...or we all should stop listening to the press when they publish half-baked science stories. Think about the motivations and potential to learn; any particular scientist who makes themeselves a laughing stock will learn, but they are more or less out of the game by that point. But a newspaper, etc. that suffers a decline in readership directly attributable to publishing half baked claims without a huge disclaimer (or a system, such as slashdot has, allowing readers to attach their own disclaimers [slashdot.org]) will still be in the game and they do learn. In fact, part of the reason the press sucks as much as it does is that they have been learning from us, the general public, what to print and what not to print. So when you see something like this, speak up!

        -- MarkusQ

        P.S. I think I've cancled three subscriptions to Scientific American on this principle so far. They don't seem to have learned yet, but I've enjoyed writing the letters.

      • Scientists should stop realeasing info like that to the stupid press before their results are confirmed.

        I think that a better idea may be to just stop reading media that sensationalizes information like that to such a radical degree. I'm not sure of the facts in this case, but if scientists told the reporter that they found elements with the apparent spectral signature of chlorophyll on Mars, and the reporter translated that to something like "Life on Mars" then the problem really lies in the reporter and the editors. It's really partly our fault. We eat this crap up, thus encouraging rags to print it. When we start getting more discriminating about our news sources, instead of using them as entertainment, this kind of thing will diminish.

        The only problem with my idea is that we'd probably, at least in the short run, have a great deal of difficulty finding any news to read....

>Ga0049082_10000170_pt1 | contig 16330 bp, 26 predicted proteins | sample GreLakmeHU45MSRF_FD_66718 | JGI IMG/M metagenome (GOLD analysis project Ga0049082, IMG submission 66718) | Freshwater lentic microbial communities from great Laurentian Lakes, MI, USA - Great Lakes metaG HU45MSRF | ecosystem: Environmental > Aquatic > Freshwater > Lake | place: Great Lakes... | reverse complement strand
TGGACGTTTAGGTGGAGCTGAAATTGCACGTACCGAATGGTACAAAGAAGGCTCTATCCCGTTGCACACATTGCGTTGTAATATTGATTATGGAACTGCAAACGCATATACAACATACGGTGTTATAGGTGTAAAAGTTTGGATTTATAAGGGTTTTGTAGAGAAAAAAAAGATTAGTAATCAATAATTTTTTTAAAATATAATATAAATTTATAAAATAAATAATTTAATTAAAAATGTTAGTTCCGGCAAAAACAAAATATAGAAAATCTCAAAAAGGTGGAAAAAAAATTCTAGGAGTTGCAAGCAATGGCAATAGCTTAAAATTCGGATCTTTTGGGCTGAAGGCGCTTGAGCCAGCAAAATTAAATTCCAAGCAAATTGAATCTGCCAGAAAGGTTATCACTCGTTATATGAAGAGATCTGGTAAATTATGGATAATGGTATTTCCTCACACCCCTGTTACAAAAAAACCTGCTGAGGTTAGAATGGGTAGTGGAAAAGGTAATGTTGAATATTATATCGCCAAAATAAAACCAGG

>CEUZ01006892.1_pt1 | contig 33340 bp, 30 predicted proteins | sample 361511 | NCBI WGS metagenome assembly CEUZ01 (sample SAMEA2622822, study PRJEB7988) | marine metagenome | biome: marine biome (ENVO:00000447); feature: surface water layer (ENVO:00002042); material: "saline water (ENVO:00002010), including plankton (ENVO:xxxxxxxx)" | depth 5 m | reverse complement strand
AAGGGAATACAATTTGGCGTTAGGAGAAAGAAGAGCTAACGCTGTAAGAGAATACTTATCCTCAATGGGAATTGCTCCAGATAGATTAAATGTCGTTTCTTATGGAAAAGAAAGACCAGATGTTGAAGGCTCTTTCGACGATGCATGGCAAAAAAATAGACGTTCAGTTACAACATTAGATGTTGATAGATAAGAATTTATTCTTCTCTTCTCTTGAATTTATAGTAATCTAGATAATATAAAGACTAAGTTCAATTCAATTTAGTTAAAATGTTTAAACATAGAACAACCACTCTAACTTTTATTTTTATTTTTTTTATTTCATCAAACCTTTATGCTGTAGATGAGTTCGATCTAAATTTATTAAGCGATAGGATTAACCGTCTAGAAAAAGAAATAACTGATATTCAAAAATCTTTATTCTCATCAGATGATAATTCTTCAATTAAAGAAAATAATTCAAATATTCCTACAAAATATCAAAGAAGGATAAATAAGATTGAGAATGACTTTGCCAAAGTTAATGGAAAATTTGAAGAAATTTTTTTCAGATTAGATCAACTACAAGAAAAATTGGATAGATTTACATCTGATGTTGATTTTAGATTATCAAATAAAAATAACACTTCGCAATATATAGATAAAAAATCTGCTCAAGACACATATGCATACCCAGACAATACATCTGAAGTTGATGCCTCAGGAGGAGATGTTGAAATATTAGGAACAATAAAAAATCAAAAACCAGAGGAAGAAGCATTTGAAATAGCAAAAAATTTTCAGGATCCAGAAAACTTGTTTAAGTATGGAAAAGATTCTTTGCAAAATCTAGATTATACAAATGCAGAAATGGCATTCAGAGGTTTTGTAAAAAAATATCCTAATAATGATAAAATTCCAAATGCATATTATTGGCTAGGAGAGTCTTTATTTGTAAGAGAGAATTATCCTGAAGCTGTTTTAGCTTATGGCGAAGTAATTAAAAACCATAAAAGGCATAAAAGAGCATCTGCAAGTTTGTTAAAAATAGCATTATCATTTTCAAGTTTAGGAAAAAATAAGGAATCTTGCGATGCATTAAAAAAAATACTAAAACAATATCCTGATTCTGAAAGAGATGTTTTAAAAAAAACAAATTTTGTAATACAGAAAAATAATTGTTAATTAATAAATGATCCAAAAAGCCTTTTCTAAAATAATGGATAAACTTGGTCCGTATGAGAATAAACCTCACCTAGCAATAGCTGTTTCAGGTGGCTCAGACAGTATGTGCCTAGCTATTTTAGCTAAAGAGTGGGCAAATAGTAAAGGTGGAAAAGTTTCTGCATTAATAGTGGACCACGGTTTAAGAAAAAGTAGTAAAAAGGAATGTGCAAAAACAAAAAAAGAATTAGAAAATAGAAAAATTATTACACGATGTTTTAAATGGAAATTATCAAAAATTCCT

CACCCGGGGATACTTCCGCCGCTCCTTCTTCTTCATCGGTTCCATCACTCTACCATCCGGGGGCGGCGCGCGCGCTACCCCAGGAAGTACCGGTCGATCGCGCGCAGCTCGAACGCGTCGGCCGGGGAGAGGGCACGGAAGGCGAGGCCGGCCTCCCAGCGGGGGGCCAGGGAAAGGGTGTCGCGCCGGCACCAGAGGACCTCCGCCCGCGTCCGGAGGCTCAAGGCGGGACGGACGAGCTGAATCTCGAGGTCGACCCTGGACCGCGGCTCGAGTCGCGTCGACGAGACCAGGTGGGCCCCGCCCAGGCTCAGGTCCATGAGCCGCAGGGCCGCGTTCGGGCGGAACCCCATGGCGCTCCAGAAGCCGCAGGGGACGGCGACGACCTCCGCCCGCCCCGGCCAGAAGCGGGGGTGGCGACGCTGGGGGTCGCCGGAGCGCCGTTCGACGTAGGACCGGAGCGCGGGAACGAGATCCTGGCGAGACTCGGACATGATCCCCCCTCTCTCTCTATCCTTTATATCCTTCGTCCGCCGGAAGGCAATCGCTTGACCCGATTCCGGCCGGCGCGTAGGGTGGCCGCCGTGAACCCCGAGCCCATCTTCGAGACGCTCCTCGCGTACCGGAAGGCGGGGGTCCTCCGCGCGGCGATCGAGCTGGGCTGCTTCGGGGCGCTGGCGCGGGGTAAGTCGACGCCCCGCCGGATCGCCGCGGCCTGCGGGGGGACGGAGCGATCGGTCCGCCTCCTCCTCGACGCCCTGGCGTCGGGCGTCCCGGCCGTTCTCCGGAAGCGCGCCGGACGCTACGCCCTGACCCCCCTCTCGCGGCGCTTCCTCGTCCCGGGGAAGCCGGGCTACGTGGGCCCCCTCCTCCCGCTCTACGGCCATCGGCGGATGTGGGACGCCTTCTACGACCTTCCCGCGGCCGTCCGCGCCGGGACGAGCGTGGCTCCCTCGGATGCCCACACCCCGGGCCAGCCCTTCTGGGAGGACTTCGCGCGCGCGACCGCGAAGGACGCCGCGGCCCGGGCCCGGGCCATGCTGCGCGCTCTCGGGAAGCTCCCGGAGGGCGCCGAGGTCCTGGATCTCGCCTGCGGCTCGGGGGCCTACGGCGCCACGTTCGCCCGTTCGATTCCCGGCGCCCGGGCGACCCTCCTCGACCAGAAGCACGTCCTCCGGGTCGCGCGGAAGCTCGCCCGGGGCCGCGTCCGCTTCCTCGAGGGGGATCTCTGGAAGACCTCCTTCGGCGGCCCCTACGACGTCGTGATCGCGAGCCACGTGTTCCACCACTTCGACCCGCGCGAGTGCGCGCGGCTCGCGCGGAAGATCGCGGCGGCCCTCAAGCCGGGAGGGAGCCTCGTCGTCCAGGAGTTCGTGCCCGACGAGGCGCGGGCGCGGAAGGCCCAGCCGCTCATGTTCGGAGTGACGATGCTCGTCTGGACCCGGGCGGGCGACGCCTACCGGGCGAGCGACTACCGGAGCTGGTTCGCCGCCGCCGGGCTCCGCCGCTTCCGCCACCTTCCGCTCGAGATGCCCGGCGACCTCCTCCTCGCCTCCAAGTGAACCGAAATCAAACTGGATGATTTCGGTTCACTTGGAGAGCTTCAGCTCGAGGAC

• Isn't science supposed to be testable? With Mars close enough that testing is within the realm of possibility, why publish this type of nearly-tabloid-like supposition prematurely?

      Is real research really that hard up for media attention? Is science not "sellable" unless is about transporters and FTL devices?

      That's my theory, which might also explain why charlatans such as John Edward and James von
      Praagh receive such consistently high ratings...

      The Gates Testimony - Why Microsoft Will Win [microsoft.com]
      • Is real research really that hard up for media attention? Is science not "sellable" unless is about transporters and FTL devices?

        Not to mention that *every* scientific discovery reported must fight bioterrorism. This is really starting to piss me off. Example: that mobile phone hack that uses the RF chip to detect a protein (IIRC). This has obvious medical applications, as well as tricorder-style remote sensing applications. But what does the media hype its use as? It can detect... anthrax!!! Yippee. How many people did the anthrax kill? Now, how many die from salmonella poisoning? This is something that this hack could help detect, assuming salmonella has at least one unique protein.

        Note: I may be way off on it's detection abilities but you get the point. The media is obsessed with a high-profile, low-incidence disease. Hell, more people die from the flu.

  • Why must we exploit our Comrades so...
  • mars (Score:3, Funny)

    by joeldg ( 518249 ) on Tuesday April 23, 2002 @08:06PM (#3398540) Homepage
    That is disappointing about mars... I was really hoping to take my naked russian girls there with my dvd's and ride my rollercoaster.. oh.. I need some coffee....
    • You'll be in violation of the DCMA for playing those disc's in an illegal region, you know.
  • by Trogre ( 513942 )
    ... about "burn the GPL" posted on the MPlayer website previously?

    I see they've changed [mplayerhq.hu] the layout of their site now, but previously there was an anti-GPL logo with a spiel about why the developers hated it so much.

    I guess a change of heart, or perhaps a change of developers? :)

    In either case: good on you MPlayer developers, for a truly excellent piece of software.

  • by tomdarch ( 225937 ) on Tuesday April 23, 2002 @08:25PM (#3398622)
    It's Real, so the 'video quality' sucks, but it's a really nicely done piece - well worth tracking down a Win or Mac box to see. As you see the builder creeping to the top of the hill on his little 'car' I was totally psyched to see the drop! While they tease you for a while, you do get to see the loop in action - it's real!
  • Talking of hidden cameras a great big post appeared outside our house today (which we assume is going to have a CCTV camera stuck on the top). Does anyone know if these need planning permission in the UK?
  • by Racine ( 42787 ) on Tuesday April 23, 2002 @08:29PM (#3398641) Homepage